Jennifer Stayton: I'm fascinated by that concept of the two people at the table on their smartphones or their devices, commenting on each other's posts and messages. My intuition and my inclination is to sort of go – Ugh, and roll my eyes and say, "I can't believe that; that's so rude" or "That's so weird." But if everybody is doing that, is that still bad and rude and weird? Or is that our new normal?
Rock Rockman: In a sense, it is a new normal, but just because everybody's doing it doesn't make it right. We have to begin to find a way to have some moderation.
Junice Rockman: And traditionally I think our culture only thought about addiction in terms of substance abuse, like alcohol, and certain narcotics, things like that. But there are behavioral addictions as well. In science and psychologists, we still haven't seen what the long-term outcome or fallout [is]. And, you know, most of us when we feel uncomfortable or feel stress we're designed in a way, you know, we had that fight, flight or freeze reaction but then after that, we want to figure out how can we cope. So for some people maybe it is a way of coping with stress or anxiety. Or for some people, it's like I don't feel really fabulous or charismatic in the real world, but what I'm on online or when gaming I do. So it maybe a coping mechanism. Sourcing it for each person may be a little bit different.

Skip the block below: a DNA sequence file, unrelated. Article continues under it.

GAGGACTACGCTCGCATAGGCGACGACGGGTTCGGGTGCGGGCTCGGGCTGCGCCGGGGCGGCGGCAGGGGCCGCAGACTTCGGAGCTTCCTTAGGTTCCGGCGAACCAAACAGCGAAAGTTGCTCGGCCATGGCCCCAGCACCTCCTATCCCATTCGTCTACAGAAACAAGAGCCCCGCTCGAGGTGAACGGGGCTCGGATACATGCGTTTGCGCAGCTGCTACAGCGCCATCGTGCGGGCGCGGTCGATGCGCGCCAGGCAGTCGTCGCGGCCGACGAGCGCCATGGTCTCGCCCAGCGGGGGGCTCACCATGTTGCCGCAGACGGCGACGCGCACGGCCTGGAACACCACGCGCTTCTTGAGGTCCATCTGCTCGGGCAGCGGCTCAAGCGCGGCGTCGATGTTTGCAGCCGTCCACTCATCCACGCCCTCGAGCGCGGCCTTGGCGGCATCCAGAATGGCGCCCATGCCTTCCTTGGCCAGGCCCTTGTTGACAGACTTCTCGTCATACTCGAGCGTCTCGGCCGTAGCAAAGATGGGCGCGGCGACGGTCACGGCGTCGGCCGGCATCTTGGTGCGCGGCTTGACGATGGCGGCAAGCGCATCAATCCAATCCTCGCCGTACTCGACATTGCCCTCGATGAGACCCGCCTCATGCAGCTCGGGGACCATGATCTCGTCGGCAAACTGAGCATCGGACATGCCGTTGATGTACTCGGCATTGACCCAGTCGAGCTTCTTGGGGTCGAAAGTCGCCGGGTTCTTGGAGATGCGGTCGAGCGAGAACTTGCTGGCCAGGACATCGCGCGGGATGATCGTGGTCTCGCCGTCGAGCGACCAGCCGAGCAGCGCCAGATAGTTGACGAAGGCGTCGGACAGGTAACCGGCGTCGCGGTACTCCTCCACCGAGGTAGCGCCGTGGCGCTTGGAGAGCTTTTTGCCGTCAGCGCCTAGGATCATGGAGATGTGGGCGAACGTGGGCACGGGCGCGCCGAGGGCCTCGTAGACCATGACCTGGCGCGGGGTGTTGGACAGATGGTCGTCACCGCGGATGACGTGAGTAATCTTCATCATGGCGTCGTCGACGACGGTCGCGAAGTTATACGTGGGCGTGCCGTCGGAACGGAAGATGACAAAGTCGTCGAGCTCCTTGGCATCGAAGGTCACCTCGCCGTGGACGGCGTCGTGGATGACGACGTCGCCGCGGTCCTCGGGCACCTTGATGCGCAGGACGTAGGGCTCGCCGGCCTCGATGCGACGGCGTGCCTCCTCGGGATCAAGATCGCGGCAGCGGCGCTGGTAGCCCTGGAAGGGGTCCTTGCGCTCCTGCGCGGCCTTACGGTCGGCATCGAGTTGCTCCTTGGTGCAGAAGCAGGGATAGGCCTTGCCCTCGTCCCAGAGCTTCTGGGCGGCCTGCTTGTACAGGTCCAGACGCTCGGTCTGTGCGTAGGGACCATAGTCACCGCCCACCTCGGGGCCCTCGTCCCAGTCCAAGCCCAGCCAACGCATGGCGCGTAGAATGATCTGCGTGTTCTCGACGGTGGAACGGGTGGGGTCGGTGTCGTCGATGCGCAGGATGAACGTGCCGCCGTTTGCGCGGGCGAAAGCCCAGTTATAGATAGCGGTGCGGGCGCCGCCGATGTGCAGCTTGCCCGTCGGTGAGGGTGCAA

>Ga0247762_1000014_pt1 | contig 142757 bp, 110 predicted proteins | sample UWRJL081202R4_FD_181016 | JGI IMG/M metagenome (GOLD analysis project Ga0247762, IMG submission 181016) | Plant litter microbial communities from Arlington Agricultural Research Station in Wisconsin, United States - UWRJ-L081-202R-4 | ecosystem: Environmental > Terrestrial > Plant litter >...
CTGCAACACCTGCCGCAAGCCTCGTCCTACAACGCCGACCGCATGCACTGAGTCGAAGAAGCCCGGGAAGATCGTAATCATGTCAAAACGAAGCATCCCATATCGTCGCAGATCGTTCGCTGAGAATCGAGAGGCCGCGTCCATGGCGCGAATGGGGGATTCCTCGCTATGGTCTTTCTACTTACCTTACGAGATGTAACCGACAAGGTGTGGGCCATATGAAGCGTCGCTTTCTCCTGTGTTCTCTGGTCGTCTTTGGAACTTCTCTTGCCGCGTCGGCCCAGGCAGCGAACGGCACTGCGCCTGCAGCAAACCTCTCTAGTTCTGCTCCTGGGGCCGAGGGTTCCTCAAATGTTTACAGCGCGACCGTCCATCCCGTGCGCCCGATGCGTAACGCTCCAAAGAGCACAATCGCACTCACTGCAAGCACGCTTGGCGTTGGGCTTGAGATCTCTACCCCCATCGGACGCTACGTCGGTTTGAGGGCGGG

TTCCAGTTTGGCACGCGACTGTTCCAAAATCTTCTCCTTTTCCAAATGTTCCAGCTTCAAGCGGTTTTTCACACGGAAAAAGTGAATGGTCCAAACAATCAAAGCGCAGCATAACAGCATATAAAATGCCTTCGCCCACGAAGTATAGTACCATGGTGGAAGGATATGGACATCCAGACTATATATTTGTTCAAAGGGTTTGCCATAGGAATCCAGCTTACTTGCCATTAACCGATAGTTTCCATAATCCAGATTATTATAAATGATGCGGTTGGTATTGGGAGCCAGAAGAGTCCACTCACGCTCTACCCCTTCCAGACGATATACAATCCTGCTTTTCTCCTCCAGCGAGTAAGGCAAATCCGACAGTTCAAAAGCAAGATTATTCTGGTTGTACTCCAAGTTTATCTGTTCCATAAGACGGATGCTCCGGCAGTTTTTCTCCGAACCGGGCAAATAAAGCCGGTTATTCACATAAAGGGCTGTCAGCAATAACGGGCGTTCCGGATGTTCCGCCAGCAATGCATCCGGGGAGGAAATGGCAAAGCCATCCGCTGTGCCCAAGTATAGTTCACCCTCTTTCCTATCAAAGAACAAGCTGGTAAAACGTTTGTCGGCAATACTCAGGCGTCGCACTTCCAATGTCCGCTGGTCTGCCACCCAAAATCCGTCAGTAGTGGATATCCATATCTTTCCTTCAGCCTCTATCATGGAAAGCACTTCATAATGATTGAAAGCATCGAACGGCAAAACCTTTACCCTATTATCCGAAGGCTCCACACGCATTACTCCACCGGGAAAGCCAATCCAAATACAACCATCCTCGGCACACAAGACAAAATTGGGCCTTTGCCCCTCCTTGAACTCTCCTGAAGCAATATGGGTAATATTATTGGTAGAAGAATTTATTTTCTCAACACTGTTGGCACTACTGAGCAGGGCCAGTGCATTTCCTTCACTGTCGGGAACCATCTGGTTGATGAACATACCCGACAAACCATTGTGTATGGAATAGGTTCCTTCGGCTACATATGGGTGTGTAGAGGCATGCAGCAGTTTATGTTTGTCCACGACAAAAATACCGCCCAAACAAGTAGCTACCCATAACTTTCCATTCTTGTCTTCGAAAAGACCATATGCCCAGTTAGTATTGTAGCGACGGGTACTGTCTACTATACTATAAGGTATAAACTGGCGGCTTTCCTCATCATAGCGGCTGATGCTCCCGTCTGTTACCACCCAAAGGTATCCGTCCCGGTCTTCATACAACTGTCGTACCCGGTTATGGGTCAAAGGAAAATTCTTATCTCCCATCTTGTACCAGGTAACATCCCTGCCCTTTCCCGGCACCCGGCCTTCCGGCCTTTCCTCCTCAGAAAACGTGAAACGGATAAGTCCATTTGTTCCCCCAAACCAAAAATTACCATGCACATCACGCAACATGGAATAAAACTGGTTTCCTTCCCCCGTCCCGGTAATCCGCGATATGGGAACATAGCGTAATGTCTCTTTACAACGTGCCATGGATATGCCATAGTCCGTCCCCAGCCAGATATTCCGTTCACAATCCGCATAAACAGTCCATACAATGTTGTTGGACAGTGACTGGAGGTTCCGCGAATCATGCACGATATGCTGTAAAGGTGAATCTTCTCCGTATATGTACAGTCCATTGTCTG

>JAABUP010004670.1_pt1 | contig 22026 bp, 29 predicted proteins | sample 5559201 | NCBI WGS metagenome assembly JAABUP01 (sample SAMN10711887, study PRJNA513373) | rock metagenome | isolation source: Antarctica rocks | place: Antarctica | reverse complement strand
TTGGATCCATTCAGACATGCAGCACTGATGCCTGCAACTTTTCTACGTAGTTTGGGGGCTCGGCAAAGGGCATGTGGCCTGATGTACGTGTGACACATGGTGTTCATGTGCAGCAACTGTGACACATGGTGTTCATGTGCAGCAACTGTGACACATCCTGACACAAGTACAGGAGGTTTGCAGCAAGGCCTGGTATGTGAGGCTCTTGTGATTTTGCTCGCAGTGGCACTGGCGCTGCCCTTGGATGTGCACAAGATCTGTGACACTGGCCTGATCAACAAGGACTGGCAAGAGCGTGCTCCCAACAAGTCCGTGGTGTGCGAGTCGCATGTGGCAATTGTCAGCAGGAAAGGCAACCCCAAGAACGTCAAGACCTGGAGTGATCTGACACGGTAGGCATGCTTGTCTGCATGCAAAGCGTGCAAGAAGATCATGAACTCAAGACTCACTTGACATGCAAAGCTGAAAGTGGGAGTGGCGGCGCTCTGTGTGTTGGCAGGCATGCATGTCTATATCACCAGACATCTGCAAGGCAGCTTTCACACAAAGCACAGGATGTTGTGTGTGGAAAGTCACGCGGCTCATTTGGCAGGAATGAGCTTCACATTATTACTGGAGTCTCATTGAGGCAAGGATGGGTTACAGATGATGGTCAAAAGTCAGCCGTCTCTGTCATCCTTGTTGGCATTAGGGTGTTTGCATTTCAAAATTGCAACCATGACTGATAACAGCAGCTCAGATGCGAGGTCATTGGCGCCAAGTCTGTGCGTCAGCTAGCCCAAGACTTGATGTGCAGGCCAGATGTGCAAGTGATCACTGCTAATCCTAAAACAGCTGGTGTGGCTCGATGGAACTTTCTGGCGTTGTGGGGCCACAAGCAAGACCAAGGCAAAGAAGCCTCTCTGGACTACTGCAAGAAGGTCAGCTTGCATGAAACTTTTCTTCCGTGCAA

Jennifer Stayton: What is the impact that all of this has then on our relationships?